Monday, May 27, 2024

SEC to require greater disclosure of short positions

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The SEC has voted to require greater public disclosure of short positions, with far-reaching implications for hedge funds.

The new rules still leave the US short of the publication of individual hedge fund shorts, as imposed in Europe by Esma’s daily disclosures regime. But more data will be reported on these to US regulators:

  • Investment managers holding large short positions in US stocks will be required to report them to the SEC within two weeks after each month, as well as related short sale activity.
  • The threshold for reporting will be hit when an individual short position in a stock is at least $10m or the equivalent of 2.5% or more of the total shares outstanding.
  • The threshold for reporting short positions in non-reporting issuers would be $500,000 on any given settlement day of the month.

There will be more disclosure of stock-lending, which will give the public knowledge of which companies are drawing the attention of short-sellers.

“Given past market events, it’s important for the Commission and the public to know more about short sale activity in the equity markets, especially in times of stress or volatility,” said Gary Gensler, SEC chair.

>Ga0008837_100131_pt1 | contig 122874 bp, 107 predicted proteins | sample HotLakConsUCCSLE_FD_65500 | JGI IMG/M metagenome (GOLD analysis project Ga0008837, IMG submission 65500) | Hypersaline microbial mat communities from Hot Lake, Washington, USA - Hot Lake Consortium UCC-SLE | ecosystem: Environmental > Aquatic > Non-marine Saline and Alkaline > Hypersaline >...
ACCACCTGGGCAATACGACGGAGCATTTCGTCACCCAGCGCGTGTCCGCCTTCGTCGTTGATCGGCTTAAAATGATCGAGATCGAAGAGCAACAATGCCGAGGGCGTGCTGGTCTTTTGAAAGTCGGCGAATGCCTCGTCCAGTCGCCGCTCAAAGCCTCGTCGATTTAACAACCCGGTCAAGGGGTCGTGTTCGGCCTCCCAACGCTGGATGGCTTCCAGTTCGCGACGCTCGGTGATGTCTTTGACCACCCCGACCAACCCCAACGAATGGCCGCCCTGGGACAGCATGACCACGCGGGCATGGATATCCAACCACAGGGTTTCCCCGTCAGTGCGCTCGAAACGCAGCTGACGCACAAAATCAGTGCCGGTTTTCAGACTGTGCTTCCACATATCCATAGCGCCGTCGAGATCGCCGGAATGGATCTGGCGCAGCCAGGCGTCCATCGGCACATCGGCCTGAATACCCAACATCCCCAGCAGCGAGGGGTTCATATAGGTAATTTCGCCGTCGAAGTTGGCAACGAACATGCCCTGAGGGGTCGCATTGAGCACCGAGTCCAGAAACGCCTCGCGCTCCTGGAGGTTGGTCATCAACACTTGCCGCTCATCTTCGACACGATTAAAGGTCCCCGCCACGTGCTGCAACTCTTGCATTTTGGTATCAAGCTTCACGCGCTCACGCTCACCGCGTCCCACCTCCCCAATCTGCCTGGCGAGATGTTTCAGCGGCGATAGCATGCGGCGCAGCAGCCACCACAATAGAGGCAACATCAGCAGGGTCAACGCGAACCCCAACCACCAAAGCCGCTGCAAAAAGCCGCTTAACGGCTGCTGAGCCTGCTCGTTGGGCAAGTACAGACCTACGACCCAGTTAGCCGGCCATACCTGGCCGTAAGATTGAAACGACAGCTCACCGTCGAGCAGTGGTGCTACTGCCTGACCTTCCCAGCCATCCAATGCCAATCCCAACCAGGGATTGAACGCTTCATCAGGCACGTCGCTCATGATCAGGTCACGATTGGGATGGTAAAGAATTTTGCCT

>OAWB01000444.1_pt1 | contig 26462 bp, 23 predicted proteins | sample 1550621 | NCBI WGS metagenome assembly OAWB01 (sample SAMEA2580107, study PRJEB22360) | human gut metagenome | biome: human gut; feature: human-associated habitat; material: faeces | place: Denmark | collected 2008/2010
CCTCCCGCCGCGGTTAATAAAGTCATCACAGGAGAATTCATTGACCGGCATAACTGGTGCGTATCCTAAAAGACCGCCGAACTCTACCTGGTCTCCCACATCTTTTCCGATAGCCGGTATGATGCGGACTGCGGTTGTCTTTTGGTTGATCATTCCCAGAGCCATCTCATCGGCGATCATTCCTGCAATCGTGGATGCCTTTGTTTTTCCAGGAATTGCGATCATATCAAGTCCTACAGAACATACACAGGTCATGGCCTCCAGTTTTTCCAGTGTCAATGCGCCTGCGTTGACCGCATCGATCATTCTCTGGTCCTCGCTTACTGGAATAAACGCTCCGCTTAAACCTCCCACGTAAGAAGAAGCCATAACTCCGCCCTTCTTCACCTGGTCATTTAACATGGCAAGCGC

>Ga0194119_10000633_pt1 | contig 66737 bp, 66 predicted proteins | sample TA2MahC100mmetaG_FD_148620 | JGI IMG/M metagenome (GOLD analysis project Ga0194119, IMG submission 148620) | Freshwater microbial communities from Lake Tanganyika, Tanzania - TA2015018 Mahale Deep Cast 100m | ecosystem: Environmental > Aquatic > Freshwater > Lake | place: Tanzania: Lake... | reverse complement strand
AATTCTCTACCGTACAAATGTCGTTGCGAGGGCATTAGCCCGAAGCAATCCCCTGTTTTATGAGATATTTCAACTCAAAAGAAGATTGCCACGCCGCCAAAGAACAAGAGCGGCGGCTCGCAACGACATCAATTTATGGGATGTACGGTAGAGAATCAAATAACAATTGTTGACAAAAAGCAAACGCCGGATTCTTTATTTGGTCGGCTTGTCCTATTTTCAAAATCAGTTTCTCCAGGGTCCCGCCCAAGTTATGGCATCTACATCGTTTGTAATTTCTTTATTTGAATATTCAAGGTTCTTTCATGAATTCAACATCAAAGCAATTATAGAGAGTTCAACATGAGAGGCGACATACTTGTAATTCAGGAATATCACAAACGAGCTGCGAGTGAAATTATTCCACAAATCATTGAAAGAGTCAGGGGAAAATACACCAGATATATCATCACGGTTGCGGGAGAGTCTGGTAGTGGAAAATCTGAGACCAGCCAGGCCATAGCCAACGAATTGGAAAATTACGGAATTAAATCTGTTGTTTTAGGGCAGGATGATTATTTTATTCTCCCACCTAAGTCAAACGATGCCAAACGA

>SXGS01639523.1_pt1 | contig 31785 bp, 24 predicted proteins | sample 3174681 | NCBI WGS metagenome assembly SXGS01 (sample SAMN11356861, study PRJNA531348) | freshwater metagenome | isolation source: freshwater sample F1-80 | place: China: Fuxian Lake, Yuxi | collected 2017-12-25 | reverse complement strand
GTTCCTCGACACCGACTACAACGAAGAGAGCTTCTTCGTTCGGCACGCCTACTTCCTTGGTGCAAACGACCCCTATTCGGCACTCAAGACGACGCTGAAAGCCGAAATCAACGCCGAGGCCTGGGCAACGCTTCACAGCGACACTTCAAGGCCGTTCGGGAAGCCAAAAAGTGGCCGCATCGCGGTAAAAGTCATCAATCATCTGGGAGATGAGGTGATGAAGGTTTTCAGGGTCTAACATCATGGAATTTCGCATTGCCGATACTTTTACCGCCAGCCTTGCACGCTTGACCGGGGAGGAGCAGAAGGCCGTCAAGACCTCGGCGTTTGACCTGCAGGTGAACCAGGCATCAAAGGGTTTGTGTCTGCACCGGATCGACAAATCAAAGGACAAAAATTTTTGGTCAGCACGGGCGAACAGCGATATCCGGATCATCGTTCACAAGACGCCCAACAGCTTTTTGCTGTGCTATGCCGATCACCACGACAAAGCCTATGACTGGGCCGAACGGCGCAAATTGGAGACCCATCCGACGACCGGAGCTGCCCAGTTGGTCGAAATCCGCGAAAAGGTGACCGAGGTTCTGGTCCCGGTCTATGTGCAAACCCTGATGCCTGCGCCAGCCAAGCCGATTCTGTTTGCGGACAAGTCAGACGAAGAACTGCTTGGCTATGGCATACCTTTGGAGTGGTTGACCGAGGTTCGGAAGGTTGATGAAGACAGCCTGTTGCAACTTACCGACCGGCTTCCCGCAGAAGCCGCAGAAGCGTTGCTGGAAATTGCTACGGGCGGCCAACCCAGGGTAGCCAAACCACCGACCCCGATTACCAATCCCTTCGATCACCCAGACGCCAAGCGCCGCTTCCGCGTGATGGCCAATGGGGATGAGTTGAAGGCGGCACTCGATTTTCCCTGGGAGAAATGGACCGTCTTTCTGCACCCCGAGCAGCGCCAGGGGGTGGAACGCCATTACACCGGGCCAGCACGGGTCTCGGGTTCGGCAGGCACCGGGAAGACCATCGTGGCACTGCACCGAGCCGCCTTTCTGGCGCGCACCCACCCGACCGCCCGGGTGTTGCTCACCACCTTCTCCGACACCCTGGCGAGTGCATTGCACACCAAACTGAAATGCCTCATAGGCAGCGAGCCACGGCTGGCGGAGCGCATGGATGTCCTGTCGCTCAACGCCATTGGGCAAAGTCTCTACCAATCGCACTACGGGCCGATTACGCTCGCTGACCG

The move has received industry pushback. Concerted buying of GameStop shares by retail traders teaming up to target stocks with noted short interest led to the demise of Melvin Capital, and this move may make short-sellers even more wary of repeat episodes in future.

Jack Inglis, CEO of Aima, said: “This disclosure is another regulatory intervention that will not aid efficiency but likely impede short selling activity, disincentivize fundamental research and thus harm markets.”

But he welcomed the move not to force disclosure of individual shorts.

“We know from the EU experience that this significantly limits implementation of long/short strategies and therefore curtails market liquidity,” said Inglis. “Providing a higher quality of aggregate data on short interest to the market instead is the best way to address the need for adequate transparency.

“However, we do not believe the extensive reporting of even the smallest variations of short positions to the SEC is warranted and will result in unnecessary operational burden as well as risk data leakage.”